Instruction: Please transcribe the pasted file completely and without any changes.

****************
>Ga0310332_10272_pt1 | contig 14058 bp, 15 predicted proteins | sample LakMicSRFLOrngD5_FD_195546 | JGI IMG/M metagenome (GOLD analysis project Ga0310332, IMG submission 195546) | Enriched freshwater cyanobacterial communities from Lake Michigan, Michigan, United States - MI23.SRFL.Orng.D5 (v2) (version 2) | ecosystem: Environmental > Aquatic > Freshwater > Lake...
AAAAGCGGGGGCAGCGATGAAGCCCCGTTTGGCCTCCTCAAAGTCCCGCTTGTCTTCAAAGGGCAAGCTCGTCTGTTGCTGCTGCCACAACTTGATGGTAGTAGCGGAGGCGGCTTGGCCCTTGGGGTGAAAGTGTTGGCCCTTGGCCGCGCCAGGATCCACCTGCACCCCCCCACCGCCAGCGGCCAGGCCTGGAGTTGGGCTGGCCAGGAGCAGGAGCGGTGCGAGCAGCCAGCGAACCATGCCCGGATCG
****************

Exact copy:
>Ga0310332_10272_pt1 | contig 14058 bp, 15 predicted proteins | sample LakMicSRFLOrngD5_FD_195546 | JGI IMG/M metagenome (GOLD analysis project Ga0310332, IMG submission 195546) | Enriched freshwater cyanobacterial communities from Lake Michigan, Michigan, United States - MI23.SRFL.Orng.D5 (v2) (version 2) | ecosystem: Environmental > Aquatic > Freshwater > Lake...
AAAAGCGGGGGCAGCGATGAAGCCCCGTTTGGCCTCCTCAAAGTCCCGCTTGTCTTCAAAGGGCAAGCTCGTCTGTTGCTGCTGCCACAACTTGATGGTAGTAGCGGAGGCGGCTTGGCCCTTGGGGTGAAAGTGTTGGCCCTTGGCCGCGCCAGGATCCACCTGCACCCCCCCACCGCCAGCGGCCAGGCCTGGAGTTGGGCTGGCCAGGAGCAGGAGCGGTGCGAGCAGCCAGCGAACCATGCCCGGATCG